According to the Pennsylvania Game and Wildlife Code, hunters are not permitted to "hunt for, shoot at, trap, take, chase, or disturb wildlife within 150 yards of any occupied residence, camp, industrial or commercial building, farmhouse or farm building, or school or playground without the permission of the occupants." People can also issue hunting licenses for private property if they believe that doing so will not jeopardize the health or safety of the animals.
However, people are allowed to hunt on their own land as long as they follow certain rules. For example, hunters cannot use bait, kill more than one animal per season, or use a method that is not consistent with traditional hunting practices. Also, people can't hunt during closed seasons or illegal methods such as shooting from a moving vehicle or air gun. Finally, hunters should understand that even when using legal methods, animals can still suffer needlessly. For example, a hunter who uses artificial lights to find his or her way while hunting at night may cause the animal fear and stress associated with nighttime predators.
Hunters should also know that some species are protected by law regardless of how close they are to homes or businesses. These include bears, big game species (such as elk and moose), and certain birds. In addition, people should not try to hunt livestock or pets; these animals have their own protection mechanisms used by their owners.
State law enables licensed hunters to stalk deer on private land with the permission of the owner. Illegal hunting may be a concern on private property as well as public parks like the Chattahoochee River National Recreation Area. Hunters should use caution not to enter protected areas such as national forests or wilderness areas without permission from the U.S. Forest Service or other agency responsible for management of these facilities.
The legality of shooting deer in backyards depends on how you design your yard. If you have planted trees, undergrowth, and vegetation that provide good cover, others who share your property may not notice a deer while they are stalking it. However, if your backyard is made up of clear-cut land with some brush and trees, others will notice a deer when it walks by and could report you to animal control or police if they think you have killed one of their members.
Hunters can obtain a license from the state department of natural resources (DNR) to kill deer during a closed season. The general rule is, if you have permission to hunt on someone's property, you do not need a license. However, if you enter another person's property without permission, you have violated their right to privacy and can be prosecuted for trespassing. License requirements and open seasons vary by region so check with your local DNR office for details.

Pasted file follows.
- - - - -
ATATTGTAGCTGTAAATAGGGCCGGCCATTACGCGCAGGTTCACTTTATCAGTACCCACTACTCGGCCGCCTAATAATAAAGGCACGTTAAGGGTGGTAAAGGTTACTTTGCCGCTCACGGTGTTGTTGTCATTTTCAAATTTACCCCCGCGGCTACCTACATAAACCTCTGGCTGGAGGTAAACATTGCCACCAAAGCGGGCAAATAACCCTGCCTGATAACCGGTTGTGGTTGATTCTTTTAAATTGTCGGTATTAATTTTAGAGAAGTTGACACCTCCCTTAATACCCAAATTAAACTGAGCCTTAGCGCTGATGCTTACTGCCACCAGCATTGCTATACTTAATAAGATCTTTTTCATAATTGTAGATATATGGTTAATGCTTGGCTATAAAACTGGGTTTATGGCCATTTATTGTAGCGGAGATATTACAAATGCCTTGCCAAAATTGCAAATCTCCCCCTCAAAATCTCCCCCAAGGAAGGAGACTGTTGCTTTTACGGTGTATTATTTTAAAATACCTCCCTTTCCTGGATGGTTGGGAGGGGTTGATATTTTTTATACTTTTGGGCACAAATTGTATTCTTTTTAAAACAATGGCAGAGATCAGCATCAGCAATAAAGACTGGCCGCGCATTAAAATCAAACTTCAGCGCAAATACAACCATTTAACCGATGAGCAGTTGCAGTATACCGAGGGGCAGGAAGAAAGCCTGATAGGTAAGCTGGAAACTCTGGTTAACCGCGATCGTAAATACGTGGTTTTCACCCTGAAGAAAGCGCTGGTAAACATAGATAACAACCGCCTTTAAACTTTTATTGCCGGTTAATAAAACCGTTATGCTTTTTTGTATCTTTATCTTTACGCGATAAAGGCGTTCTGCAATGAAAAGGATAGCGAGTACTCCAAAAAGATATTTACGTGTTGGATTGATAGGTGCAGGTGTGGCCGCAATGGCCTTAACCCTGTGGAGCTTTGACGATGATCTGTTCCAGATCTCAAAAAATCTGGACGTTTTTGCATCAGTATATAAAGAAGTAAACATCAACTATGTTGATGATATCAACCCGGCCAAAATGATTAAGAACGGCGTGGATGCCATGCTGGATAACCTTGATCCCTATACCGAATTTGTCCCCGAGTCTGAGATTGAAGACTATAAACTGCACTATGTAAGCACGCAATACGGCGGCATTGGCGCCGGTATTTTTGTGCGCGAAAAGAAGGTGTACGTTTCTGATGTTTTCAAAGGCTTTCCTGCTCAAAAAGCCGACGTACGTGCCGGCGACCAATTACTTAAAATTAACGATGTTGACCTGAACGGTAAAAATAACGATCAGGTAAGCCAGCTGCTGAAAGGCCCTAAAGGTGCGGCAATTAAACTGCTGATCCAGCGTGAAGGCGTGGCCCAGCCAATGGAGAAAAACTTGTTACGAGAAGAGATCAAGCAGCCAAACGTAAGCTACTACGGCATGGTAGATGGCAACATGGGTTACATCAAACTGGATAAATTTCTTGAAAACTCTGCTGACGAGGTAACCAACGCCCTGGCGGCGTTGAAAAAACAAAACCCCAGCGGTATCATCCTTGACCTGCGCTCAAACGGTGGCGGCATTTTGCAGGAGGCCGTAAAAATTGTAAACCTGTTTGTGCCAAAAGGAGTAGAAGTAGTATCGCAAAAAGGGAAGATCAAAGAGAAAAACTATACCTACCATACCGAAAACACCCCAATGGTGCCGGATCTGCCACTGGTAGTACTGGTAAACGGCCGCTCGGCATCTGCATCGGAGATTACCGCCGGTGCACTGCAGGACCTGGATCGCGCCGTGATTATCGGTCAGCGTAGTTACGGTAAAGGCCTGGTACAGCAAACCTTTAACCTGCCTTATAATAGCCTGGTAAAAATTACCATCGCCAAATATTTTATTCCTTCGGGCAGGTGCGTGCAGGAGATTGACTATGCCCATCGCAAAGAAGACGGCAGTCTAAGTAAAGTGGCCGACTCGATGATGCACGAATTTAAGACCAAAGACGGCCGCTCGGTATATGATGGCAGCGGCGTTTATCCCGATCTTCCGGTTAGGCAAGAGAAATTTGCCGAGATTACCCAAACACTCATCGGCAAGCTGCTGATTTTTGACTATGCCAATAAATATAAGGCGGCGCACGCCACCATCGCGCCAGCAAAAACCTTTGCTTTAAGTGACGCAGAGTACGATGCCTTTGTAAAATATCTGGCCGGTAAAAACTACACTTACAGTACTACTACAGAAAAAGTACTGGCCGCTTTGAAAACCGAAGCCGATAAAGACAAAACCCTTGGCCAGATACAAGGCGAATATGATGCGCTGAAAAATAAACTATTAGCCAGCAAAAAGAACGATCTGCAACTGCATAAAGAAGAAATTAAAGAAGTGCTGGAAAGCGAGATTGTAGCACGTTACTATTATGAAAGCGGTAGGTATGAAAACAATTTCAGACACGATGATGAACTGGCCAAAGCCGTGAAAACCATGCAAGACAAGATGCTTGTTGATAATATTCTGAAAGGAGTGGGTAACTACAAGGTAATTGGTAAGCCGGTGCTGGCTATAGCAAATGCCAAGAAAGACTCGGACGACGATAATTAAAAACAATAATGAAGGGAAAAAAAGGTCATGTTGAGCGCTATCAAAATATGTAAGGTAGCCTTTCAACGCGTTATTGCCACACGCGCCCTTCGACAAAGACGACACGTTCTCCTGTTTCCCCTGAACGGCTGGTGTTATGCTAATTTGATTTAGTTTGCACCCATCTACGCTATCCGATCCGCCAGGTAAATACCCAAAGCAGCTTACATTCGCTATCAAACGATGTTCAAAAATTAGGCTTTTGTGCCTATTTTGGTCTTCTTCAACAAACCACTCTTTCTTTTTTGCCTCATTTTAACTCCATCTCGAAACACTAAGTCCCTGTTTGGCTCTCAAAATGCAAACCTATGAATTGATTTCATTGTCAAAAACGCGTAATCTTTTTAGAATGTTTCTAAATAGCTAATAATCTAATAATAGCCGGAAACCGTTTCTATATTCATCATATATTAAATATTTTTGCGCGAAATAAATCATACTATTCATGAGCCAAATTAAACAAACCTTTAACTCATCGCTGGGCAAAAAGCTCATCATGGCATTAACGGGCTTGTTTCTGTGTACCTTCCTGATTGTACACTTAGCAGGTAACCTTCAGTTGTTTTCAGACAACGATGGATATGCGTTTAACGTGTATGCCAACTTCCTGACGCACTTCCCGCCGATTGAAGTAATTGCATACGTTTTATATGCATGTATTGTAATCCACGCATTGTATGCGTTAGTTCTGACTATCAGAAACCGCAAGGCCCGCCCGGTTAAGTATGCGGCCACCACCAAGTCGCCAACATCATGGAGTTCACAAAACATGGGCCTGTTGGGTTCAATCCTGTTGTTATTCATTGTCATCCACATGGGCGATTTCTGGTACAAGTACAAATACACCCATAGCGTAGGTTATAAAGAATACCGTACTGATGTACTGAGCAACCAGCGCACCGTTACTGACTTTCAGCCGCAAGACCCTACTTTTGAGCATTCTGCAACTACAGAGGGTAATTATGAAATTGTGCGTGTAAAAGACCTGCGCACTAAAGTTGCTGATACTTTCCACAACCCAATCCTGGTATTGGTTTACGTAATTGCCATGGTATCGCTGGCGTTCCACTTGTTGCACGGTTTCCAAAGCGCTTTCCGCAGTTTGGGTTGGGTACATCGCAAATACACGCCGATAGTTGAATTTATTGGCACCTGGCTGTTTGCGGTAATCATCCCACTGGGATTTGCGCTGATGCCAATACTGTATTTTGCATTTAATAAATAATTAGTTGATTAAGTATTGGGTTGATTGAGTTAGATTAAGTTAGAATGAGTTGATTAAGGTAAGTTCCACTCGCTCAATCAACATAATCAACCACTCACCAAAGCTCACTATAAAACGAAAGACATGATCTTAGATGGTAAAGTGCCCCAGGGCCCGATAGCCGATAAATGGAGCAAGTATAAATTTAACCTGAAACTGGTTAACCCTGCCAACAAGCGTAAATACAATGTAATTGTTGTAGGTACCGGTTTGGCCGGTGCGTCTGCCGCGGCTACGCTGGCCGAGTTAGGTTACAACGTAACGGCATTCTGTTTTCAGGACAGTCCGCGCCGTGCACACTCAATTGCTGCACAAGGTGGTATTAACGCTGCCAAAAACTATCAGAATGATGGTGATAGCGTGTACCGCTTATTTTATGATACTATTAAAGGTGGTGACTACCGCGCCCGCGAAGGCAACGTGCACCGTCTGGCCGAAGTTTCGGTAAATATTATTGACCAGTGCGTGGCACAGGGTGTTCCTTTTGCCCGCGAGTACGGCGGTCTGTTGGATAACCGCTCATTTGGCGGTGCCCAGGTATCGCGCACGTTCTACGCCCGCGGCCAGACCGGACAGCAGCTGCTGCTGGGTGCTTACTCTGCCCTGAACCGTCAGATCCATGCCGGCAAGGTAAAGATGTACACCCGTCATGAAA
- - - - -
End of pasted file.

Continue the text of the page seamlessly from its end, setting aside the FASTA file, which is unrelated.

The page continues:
It is unlawful to hunt, shoot, shoot at, wound, kill, or pursue any big game animal using a muzzleloading rifle that fires a bullet less than.44 caliber. Hunters who fill out large game tags that are not restricted to archery or muzzleloaders may use any lawful firearm, muzzleloading firearm, or archery equipment.
The only big game animals that can be hunted with a rifle in South Dakota are elk and moose. A hunter must be at least 16 years old to purchase a hunting license for either of these species. Youth 17-15 may accompany an adult licensee who has a valid youth license. An individual cannot possess more than two big game licenses at once; therefore, if you are interested in hunting elk and want to carry your own tag, you will have to purchase another tag. Tags are available online or at licensed dealers across the state.
During rifle season, which starts on opening day and ends after all big game has been taken, it is illegal to take any big game animal with a rifle unless it is being pursued as a trophy. It is also against the law to sell meat from illegally taken animals. Individuals who violate this rule could be charged with criminal negligence resulting in death or injury to property.
Every time a hunter or trapper files a catch to the Pennsylvania Game Commission, the state's wildlife management improves. Three Ways to Report
To take predatory animals on land they own, lease, legitimately occupy, hold, or have charge or jurisdiction over, a landowner or landowner agent does not require a hunting or trapping license. Landowners or their representatives may use a flashlight and a vehicle to hunt predatory animals on property that they lawfully own or inhabit. If you encounter wildlife on private property, follow the national animal protection law: Don't feed or wave or make any other signal with food or other material to draw birds or other animals into closer proximity to humans. When hiking in remote areas, carry bear spray and know how to use it.
Feeding wild animals is illegal in most states. However, if you want to feed wildlife on your own property in Oregon, you must obtain a farm ownership certification from the USDA and show it when you register your farm operation with the county agricultural commissioner's office. Certified farms are allowed to accept food donations from non-profit organizations like churches or schools that are located in the community, rather than transporting it in from outside sources. They can also sell food at farmers' markets or roadside stands so long as these activities don't conflict with their certification status.
Wildlife biologists say that feeding wild animals encourages them to forage for themselves which can lead to behavioral problems such as panicking livestock or people, so always keep that in mind when you're deciding what to do with the food you're going to be giving away!